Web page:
Domestic support and tariff reductions in the presence of non-tariff barriers: A gravity model for primary and processed agricultural products
Agricultural trade liberalization negotiations are currently at a crossroads. Progress was made to eliminate export subsidies, but small open economies’ demand for lower domestic support and tariffs on agricultural goods do not find much support among large policy active countries. Many non-tariff barriers still also impede agricultural trade. This paper presents the theoretical foundations of a gravity model to explain trade flows of both primary agricultural commodities and processed foods. At the consumer level, commodities are differentiated according to their country of origin while primary agricultural goods are homogenous from the buyers’ perspective. However, primary goods can not be substituted costlessly across destinations from the sellers’ perspective due to differences in technical and sanitary regulations between countries. These assumptions yield well-behaved import demand functions at the consumer level and export supply functions at the producer level. Imperfect substitutability at the consumption and production levels is summarized in two important structural parameters. The role of these parameters in explaining bilateral trade patterns is illustrated for a three-country world market using a numerical example. The simulation investigates whether it is more important for a small open economy that large policy active countries reduce agricultural tariffs or domestic support. It also addresses the implications of tariff escalation on trade flows.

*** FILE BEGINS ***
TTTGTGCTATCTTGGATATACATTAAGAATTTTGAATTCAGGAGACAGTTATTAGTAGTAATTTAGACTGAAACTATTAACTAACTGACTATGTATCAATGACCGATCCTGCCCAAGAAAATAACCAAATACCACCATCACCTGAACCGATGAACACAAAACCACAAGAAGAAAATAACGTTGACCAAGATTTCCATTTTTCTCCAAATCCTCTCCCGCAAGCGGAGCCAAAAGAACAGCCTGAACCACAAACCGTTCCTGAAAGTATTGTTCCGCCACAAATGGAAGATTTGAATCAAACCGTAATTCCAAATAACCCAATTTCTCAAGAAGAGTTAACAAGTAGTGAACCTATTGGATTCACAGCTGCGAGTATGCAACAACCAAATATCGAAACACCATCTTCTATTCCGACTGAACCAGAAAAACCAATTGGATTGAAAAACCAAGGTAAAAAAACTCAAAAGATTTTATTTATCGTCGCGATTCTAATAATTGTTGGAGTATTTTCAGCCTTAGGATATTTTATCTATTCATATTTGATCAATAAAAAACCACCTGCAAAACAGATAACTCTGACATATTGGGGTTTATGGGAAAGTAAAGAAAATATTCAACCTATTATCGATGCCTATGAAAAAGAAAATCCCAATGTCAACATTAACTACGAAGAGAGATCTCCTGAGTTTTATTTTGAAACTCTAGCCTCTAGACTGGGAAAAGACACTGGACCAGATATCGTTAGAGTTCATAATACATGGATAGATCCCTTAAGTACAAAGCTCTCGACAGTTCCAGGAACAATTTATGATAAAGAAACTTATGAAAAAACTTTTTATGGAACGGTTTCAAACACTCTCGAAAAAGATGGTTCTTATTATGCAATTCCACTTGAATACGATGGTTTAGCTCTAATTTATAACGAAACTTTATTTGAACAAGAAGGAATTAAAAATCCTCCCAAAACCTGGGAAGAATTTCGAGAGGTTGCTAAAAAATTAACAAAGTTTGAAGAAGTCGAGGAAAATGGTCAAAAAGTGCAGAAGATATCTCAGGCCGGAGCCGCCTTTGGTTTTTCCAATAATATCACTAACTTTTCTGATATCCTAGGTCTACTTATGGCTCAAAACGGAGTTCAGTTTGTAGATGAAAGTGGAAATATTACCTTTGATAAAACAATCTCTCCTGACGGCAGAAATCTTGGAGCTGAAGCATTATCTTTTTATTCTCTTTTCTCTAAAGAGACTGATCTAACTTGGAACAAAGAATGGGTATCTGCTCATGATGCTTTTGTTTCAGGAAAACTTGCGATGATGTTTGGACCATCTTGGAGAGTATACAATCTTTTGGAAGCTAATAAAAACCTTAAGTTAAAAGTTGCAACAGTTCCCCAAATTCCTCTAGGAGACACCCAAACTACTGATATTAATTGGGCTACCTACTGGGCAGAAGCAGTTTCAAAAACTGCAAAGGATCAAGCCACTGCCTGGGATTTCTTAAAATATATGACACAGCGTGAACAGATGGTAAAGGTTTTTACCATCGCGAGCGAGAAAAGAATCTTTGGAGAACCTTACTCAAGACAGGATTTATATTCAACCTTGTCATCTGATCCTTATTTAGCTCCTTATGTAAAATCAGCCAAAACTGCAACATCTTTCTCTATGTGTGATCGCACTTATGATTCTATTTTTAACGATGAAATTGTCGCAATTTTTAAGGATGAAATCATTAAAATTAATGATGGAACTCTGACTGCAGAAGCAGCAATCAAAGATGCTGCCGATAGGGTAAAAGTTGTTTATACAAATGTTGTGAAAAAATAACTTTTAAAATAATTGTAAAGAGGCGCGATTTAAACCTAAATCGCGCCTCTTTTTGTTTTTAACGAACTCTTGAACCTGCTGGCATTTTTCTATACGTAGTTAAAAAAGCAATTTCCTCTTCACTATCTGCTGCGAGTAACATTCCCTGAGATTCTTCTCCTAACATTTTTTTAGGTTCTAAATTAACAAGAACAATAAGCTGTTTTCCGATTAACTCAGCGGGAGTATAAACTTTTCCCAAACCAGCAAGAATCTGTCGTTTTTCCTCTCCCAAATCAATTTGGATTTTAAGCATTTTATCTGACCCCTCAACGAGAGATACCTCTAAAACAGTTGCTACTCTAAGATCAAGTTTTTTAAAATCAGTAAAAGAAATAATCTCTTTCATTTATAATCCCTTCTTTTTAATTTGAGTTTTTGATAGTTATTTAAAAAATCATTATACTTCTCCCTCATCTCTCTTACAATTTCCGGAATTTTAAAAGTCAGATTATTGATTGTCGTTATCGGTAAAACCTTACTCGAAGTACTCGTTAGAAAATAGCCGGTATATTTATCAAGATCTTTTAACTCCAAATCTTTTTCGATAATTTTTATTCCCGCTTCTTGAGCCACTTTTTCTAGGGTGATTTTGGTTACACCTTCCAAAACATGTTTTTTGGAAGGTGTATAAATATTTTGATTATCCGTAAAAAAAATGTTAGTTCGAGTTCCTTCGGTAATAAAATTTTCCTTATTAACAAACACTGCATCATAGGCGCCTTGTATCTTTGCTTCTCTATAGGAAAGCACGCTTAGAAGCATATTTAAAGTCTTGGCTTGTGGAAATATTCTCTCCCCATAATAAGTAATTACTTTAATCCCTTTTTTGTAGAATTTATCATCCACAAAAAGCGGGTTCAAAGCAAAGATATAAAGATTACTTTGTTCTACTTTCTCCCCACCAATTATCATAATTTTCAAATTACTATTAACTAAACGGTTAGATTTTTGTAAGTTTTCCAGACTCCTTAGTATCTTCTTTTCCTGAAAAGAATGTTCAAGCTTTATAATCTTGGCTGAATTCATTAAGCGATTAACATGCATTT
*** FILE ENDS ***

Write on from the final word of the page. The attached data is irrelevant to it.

|Date of creation:||01 Apr 2006|
|Date of revision:||01 Dec 2006|
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